23rd Feb2021

‘The Immortal Hulk: Flatline #1’ Review

by Dean Fuller

Written by Declan Shalvey | Art by Declan Shalvey | Published by Marvel Comics

It seems Immortal Hulk reviews by me are like buses, nothing for a while then two come along at the same time. As I said before, Immortal Hulk had been a book I had been meaning to pick up for a time and just hadn’t got around to. I reviewed issue 43, which I really enjoyed, and have been re-reading the run in my own time. It was impossible then for me to not pick up this one-shot from Declan Shalvey, who writes, pencils, inks, colours, and does the cover. He’s Kirby reborn! This is, I don’t doubt a real labour of love, but is part of Marvel’s plan to put out Immortal Hulk one-shots to satisfy demand as the main book ends with Issue 50 in the near future. They all tie in to the main continuity, and all have relevance. Let’s dig in.

If, like me until recently, you aren’t up to speed on the Immortal Hulk book it goes something like this. A new Hulk persona, the Devil Hulk, had emerged, with an intention to bring down the world of man so as to rebuild a better world (in his eyes, anyway). It’s kind of like the Hulk with all safeguards removed. Intentional killing is no longer off the table, and any and all action that the Hulk can take is justified. As you can imagine, this has made a lot of people nervous. Just ask Bruce Banner. This story starts as he wakes up in Albuquerque, New Mexico. Imagine every day you wake up being an adventure, not knowing where you are or why. Bruce is doing what he does best, working menial jobs and keeping his head down, staying off the grid. Until now.

Bruce is pretty shocked when one of his old College Lecturers shows up from nowhere. Professor Noreen Noolan was Bruce’s mentor, and one of the early pioneers of Gamma research. She’s been keeping tabs on Bruce his whole life, and obviously feels now is time for an intervention of sorts. She has other reasons, but we’ll get to that later. She talks with Bruce, asking him about him, Bruce, rather than the Big Man, as she calls him. The talk goes too well, and dusk falls, time for the Big Man to put in an appearance if Bruce likes it or not. Noreen’s got things to talk about with Hulk, too, it seems, though he doesn’t plan to listen. So she punches him 100 feet through a warehouse wall.

I think it’s safe to say neither we, nor the Hulk, were expecting that. Turns out Noreen’s exposure to gamma radiation has left quite the impression on her too. Oh, and she can fly…or hover…or something. Noreen doesn’t like Hulk, she blames him for ruining Bruce’s life. He could have done great things, been the hero the world needed, but the Hulk has held him back the entire time. Hulk, of course, believes the opposite, that Banner has held him down. As Hulk again tries to solve this attack on his world with physical violence, though Noreen gives better than she gets, she explains that he needs Banner. Without Bruce, Hulk is nothing. Bruce holds them together. Deep down Hulk knows Bruce is the more important and hates him for it, punishing him by always leaving him in awkward and embarrassing places to wake up in. Pretty petty, right? Hulk, for all his power, is essentially a child.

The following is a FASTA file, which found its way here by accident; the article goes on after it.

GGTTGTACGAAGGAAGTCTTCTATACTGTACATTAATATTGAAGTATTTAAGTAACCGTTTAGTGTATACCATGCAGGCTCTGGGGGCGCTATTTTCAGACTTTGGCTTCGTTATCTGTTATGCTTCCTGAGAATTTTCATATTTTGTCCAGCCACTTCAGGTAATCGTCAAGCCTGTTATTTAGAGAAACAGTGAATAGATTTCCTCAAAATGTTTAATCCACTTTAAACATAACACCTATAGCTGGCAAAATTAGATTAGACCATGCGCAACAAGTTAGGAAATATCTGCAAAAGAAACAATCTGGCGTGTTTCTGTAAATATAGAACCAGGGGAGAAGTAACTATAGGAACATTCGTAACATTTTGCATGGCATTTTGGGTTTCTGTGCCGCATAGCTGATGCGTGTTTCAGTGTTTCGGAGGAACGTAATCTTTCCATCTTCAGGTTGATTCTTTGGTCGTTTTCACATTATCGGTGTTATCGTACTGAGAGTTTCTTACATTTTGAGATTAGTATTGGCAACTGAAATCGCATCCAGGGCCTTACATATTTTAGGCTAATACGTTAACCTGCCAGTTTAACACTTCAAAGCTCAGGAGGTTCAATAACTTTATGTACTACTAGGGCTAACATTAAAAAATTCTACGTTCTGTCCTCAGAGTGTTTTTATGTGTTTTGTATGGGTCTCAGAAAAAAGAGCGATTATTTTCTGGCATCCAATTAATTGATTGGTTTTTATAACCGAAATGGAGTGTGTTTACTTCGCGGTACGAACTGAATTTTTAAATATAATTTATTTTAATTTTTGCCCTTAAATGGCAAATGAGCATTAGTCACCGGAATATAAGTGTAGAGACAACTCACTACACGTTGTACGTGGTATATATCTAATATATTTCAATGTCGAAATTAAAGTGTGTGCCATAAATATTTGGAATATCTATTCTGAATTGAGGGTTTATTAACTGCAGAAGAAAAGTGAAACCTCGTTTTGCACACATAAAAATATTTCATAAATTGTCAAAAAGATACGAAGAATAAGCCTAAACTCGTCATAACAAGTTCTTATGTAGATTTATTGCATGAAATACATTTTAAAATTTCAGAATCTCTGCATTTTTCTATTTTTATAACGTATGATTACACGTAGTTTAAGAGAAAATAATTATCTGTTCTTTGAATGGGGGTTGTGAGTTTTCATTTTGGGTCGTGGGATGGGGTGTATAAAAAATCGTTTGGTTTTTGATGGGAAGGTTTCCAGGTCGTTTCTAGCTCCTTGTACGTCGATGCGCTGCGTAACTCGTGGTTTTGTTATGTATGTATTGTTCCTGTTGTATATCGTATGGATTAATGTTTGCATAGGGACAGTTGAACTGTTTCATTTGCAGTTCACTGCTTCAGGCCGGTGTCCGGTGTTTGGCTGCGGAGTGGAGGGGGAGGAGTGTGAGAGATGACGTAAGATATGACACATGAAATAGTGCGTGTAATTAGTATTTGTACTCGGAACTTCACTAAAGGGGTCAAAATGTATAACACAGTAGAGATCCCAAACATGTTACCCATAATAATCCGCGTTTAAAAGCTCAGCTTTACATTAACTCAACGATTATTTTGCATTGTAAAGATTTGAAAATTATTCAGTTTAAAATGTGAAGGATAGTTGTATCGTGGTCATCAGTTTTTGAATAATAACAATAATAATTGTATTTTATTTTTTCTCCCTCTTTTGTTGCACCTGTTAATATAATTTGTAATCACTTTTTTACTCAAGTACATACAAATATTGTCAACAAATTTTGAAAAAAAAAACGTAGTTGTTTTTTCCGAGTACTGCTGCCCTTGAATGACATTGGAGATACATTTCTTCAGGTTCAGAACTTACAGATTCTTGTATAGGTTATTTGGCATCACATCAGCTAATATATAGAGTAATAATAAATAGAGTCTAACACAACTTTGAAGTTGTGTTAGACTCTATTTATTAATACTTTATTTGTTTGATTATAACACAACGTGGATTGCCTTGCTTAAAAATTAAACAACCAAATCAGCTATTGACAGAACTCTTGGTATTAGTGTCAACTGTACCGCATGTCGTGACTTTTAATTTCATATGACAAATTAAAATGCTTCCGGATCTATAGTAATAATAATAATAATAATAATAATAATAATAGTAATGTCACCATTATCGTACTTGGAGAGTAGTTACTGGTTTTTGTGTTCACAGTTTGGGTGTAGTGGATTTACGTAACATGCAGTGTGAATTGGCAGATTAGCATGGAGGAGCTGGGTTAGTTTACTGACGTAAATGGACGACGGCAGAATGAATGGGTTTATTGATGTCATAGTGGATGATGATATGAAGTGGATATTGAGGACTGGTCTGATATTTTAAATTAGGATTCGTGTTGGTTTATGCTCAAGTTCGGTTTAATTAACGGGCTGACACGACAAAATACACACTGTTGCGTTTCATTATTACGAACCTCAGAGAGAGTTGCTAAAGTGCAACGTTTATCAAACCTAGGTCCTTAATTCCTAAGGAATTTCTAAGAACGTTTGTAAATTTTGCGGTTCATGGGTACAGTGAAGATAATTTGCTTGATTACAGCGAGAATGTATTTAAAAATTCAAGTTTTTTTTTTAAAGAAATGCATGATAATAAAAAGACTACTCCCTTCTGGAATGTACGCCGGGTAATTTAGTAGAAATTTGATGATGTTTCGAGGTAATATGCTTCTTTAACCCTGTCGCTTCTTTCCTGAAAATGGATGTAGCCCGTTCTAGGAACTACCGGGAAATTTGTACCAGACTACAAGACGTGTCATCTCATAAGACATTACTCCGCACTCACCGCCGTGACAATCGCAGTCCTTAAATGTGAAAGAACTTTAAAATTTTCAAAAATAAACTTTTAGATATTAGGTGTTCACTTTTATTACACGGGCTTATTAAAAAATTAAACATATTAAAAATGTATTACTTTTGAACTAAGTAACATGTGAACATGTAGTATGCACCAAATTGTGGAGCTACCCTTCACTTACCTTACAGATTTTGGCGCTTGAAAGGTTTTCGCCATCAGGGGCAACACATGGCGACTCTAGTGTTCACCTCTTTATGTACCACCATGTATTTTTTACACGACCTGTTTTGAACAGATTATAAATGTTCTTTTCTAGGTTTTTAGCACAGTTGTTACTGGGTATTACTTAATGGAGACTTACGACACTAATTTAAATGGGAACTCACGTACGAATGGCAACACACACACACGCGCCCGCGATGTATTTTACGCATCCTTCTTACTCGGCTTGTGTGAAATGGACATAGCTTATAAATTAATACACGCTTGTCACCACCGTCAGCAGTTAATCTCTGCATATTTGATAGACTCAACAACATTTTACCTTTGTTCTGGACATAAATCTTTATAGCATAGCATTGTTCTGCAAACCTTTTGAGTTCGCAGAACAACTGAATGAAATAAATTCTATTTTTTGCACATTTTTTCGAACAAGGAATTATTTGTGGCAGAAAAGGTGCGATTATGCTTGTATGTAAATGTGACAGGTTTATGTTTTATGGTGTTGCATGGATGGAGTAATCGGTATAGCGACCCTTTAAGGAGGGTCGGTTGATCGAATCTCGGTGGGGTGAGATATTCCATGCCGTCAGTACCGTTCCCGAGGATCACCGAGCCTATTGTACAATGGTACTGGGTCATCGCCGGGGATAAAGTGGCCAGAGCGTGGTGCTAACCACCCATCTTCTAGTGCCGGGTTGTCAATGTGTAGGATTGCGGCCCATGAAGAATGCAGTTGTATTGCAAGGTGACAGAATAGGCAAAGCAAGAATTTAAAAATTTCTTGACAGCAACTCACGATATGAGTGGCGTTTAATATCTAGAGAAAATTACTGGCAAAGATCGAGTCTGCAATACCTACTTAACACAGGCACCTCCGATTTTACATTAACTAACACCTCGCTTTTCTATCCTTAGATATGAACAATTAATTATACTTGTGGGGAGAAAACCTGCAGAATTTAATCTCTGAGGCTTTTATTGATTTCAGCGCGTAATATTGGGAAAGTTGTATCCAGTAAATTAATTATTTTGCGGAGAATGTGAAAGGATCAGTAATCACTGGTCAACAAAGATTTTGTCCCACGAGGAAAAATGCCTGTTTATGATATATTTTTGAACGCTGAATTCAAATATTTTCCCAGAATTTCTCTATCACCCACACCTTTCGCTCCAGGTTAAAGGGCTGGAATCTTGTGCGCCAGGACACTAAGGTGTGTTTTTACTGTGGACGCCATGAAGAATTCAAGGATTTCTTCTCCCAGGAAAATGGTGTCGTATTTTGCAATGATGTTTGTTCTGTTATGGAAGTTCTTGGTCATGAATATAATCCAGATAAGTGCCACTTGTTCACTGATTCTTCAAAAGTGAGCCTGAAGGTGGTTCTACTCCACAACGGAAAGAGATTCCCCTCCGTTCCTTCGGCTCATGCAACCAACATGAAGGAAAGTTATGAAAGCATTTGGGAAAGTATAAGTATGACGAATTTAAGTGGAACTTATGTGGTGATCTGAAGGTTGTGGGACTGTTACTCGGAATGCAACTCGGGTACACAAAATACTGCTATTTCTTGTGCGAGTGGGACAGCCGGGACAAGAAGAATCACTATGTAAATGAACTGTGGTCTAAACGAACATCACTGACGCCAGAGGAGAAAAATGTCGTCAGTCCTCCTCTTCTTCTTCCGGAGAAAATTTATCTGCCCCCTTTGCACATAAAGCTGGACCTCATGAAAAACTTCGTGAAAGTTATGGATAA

You just know the way this story has gone, with its emotional and psychological subtext, that there is going to be a gut punch in there before the issue ends, and Shalvey doesn’t disappoint. Bruce wakes up, this time on the roof of a hospital. Three guesses as to why. Noreen is a patient there, she is dying from gamma radiation exposure, which has led to cancer. She wanted, before she died, to just show Bruce and the Hulk that the same thing that created their relationship is the same thing killing it. Gamma. It both creates and destroys, and they need to understand that before they can understand each other.

It’s a nicely philosophical ending to a revealing character study. Psychologically speaking, these have always been two damaged individuals taking out their anger on each other, depending on who was the dominant one at any one time. Noreen has tried to show them, life’s too short, they are wasting their time in being so destructive. Ultimately, the gamma kills everyone in the end, so you need to do your best in the here and now. It’s a beautifully constructed story. The art and colouring is outstanding. At times sombre and subdued, at time big and loud. The fight scenes, with the big panels and double page spread, are just amazing visual treats.

Declan Shalvey has created a real piece of art here, a synergy of words and pictures that simultaneously justify why comics exist in the first place, why the Immortal Hulk book exists, and reminds us just what an incredible character Stan Lee and Jack Kirby gave us all those years ago.

****½  4.5/5


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